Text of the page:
The nine recommendations include a new jail, body cameras, sensitivity training for sheriff's deputies, and mental health screening of inmates.
Houston civil rights lawyer and former U.S. Rep. Craig Washington presided over the five-member committee. He handed the report to Sheriff Glenn Smith on the steps of the Waller County Courthouse.
"Imagine that if these recommendations were in effect tomorrow in this community and in the other communities, I think it would make for a better criminal justice system," he said. "I think it would make for people having a greater respect for law enforcement."
It was the sheriff who asked for the investigation into his office after Sandra Bland hanged herself in the jail last July. He says he’ll take the recommendations to heart.
"Obviously, some of it is easier than others," Smith said. "The body cameras, the upgrade of computers in vehicles we've already started working on."
Not everyone was happy with the report.
Hannah Bonner is a social justice advocate from Houston. She sees the report primarily as a public relations effort for the sheriff.
"And if this creates the possibility for him to be reelected through this positive media moment, then we are actually removing one of our largest opportunities for accountability," Bonner said.
Bland, who is black, was pulled over by a white state trooper, Brian Encinia, for a minor traffic violation last July. A confrontation led to her arrest for assault of a public servant.
A few days later she was found hanging in her cell. Bland’s death caused a national outcry and added fuel to the Black Lives Matter movement.
Encinia was subsequently charged with perjury, a misdemeanor, and was fired. In addition, Bland’s family has filed a wrongful death lawsuit against the trooper, the Texas Department of Public Safety, Waller County and several jailers.
Here are the recommendations by the committee consisting of civil rights attorneys Craig Washington and Randall Kallinen, former Texas Court of Criminal Appeals Judge Morris Overstreet, criminal defense attorney Juan Guerra, and president of the Harris County Criminal Lawyers Association JoAnne Musick:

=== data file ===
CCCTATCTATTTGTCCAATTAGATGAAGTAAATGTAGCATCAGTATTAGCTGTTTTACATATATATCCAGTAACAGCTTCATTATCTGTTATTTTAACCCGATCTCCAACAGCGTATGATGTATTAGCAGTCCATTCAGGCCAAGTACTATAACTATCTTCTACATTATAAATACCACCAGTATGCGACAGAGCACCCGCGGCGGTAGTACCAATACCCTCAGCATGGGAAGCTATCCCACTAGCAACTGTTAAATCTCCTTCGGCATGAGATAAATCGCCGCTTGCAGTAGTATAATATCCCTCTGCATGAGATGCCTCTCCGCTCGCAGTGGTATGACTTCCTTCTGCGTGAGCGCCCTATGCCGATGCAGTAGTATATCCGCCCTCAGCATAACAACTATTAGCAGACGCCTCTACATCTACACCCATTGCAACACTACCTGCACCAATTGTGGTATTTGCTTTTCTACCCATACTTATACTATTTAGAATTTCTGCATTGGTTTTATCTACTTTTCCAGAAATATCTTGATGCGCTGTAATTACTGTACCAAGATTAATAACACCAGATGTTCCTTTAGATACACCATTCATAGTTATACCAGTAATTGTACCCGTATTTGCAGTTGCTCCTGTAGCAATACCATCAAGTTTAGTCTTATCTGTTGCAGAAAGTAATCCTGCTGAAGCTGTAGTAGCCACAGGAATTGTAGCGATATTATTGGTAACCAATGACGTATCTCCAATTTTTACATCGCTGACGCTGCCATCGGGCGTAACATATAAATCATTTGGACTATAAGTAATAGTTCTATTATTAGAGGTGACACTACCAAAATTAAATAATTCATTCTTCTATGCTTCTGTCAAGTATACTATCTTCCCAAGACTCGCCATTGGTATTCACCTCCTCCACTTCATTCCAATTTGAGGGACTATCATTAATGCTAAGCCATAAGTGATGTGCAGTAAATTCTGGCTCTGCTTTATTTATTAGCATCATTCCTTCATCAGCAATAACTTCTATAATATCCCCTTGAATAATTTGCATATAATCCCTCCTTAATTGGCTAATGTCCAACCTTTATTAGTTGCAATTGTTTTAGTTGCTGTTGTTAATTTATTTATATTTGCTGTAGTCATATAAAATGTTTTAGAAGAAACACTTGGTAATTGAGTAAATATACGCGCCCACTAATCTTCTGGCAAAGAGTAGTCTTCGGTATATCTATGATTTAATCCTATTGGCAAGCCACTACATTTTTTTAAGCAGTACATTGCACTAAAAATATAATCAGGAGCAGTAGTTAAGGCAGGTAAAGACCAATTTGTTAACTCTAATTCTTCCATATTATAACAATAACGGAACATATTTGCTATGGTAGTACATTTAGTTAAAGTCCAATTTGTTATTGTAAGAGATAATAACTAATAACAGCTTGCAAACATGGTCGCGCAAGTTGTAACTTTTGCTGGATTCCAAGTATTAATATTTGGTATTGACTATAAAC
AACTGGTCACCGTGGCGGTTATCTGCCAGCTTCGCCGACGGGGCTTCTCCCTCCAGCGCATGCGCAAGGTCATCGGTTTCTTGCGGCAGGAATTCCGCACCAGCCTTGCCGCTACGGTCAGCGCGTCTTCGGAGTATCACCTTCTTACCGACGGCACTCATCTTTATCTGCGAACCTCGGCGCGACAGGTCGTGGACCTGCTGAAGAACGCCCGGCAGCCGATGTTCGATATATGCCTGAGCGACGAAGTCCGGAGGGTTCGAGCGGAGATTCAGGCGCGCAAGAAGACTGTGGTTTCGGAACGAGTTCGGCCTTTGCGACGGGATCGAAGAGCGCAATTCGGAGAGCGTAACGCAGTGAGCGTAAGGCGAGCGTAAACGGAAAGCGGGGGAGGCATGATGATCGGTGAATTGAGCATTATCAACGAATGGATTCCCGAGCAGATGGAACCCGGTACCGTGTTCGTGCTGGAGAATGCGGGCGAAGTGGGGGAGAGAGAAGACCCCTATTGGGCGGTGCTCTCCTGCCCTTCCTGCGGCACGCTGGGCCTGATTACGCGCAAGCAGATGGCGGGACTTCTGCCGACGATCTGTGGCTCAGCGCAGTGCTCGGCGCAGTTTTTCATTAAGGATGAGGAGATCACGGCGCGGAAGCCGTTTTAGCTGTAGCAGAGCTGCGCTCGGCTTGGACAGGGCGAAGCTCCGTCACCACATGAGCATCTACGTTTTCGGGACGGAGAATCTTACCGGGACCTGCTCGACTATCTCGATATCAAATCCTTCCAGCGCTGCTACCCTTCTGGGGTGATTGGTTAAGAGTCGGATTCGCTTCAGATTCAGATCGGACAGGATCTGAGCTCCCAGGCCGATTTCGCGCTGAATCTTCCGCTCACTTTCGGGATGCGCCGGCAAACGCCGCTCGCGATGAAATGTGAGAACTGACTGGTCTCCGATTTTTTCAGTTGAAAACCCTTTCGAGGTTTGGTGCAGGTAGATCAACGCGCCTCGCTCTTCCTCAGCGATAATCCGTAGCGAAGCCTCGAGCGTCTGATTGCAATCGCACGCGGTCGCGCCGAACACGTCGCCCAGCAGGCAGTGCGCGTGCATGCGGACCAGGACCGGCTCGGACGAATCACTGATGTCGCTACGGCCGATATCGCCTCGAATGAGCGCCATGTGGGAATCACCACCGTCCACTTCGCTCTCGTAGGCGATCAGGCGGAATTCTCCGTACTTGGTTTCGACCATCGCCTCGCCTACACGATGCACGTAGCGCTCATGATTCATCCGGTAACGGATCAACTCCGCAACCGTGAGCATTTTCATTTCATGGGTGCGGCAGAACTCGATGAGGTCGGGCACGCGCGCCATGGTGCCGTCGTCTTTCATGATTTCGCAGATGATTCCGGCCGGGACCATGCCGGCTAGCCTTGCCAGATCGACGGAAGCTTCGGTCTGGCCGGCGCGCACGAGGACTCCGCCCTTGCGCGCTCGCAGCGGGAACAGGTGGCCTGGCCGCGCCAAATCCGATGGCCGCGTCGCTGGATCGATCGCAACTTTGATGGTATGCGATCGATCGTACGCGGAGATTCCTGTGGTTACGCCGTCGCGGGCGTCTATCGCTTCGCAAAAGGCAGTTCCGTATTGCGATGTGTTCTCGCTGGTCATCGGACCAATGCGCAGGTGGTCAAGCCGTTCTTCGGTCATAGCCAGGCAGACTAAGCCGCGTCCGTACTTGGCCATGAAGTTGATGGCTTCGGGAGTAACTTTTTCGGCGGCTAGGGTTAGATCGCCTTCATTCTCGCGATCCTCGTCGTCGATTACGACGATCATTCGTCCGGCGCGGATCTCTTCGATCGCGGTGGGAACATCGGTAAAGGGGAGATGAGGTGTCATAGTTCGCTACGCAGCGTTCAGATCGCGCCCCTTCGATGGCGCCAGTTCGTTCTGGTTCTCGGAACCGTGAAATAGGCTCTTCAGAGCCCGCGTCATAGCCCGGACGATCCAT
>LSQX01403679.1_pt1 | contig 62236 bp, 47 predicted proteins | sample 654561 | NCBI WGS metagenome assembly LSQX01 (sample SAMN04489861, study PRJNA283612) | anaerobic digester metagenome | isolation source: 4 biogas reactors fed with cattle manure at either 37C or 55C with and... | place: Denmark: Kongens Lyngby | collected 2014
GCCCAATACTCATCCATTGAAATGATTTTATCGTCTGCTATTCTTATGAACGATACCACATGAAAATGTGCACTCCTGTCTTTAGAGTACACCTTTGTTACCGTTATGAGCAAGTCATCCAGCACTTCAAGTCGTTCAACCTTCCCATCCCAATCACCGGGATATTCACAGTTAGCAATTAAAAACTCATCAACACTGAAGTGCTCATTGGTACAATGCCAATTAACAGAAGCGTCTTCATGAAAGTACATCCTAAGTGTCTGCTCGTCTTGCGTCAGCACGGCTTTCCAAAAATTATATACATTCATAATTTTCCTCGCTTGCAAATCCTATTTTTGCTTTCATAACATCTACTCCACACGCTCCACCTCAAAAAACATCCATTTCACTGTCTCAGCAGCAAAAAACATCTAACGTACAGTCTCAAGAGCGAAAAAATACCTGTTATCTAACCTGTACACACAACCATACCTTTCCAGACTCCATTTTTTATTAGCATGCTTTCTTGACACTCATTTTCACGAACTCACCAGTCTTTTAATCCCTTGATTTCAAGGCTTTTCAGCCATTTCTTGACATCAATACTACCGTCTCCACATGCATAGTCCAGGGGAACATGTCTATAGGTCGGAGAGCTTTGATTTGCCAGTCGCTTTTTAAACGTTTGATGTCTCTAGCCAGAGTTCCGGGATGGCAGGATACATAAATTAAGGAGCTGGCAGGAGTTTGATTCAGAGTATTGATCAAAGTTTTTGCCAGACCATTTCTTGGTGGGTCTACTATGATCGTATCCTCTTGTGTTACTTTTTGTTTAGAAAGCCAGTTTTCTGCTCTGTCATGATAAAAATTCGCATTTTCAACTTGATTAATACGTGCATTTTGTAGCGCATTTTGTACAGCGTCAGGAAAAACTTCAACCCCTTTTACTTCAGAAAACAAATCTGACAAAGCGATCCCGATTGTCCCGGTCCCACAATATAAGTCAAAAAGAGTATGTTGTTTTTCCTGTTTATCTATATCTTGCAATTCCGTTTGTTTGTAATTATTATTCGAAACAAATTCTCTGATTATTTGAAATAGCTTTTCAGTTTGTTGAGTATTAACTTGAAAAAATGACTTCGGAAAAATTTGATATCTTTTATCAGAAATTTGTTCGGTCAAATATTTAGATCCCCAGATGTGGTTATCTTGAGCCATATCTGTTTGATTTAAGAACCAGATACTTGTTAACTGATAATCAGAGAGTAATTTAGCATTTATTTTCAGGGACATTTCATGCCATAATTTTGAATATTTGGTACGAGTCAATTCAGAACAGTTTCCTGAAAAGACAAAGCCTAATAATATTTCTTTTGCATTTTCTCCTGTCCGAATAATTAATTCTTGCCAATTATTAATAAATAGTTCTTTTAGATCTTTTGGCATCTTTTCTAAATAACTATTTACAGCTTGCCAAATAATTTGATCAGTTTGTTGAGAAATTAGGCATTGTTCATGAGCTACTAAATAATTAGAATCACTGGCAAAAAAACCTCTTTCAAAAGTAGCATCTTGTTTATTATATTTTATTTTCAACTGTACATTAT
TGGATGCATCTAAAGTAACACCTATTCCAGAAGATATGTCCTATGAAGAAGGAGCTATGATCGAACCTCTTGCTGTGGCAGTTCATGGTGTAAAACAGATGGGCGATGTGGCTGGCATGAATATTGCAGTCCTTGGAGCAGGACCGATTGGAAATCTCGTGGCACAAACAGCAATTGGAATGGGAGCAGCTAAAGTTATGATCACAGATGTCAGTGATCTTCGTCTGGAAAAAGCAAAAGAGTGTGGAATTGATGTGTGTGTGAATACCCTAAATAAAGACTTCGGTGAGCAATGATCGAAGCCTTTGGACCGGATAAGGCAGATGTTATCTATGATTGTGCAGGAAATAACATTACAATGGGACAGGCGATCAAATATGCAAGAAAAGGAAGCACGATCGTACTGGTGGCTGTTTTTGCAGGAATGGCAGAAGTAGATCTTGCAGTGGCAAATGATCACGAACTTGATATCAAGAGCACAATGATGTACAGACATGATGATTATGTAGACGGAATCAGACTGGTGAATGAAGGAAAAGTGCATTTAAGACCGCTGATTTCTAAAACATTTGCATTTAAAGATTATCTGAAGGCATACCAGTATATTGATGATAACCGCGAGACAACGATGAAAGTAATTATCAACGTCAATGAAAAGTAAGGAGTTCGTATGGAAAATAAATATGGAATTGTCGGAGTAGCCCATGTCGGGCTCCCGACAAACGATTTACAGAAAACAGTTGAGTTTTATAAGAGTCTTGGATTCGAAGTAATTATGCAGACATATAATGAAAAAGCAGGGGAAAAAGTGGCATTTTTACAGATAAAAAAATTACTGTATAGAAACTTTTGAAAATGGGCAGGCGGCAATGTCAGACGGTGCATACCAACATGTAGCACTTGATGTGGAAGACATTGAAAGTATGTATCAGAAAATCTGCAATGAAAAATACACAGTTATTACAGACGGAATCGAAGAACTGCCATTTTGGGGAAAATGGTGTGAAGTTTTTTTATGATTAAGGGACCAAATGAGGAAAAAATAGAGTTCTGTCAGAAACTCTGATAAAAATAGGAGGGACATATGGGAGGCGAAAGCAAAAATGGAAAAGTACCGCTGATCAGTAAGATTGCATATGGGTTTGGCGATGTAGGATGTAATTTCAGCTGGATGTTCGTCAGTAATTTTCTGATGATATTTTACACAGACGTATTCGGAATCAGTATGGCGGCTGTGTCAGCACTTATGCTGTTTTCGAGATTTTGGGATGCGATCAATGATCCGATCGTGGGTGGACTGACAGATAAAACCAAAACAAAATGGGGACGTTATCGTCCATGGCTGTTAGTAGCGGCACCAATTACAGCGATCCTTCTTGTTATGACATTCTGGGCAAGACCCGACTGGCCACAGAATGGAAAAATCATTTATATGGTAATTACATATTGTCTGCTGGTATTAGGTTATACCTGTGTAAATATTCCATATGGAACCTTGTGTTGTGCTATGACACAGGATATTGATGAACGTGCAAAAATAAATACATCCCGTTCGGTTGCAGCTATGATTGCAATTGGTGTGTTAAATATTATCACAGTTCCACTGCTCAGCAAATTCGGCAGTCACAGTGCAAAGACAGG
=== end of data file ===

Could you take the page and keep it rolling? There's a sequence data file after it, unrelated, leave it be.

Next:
- Inmate screening for mental health and medical problems: Employ EMTs to triage and assess medical and mental health issues while also creating the ability for physician review and videoconferencing.
- Body cameras: Develop a written policy for the use of video recordings and purchase body cameras to document interactions to protect both the officer and the citizen accused.
- Language and demeanor: Create a zero tolerance policy against the use of demeaning or derogatory language.
- Counseling and fitness to serve: Anger management courses and psychological evaluations should be implemented.
- New jail: New jail facilities are necessary as the current facility does not address the safety and security required.
- Booking process: Invest in technology for an electronic booking process to facilitate access to information on inmates.
- Digital reporting from the field: Invest in technology to allow deputies to access records electronically and enter offense reports without the necessity of returning to the office.
- Public information officer: A single point of contact for public information allows the office to present information more clearly and accurately.
- Separate jail administration and policing duties: To the extent possible, jail administration and policing should be separated.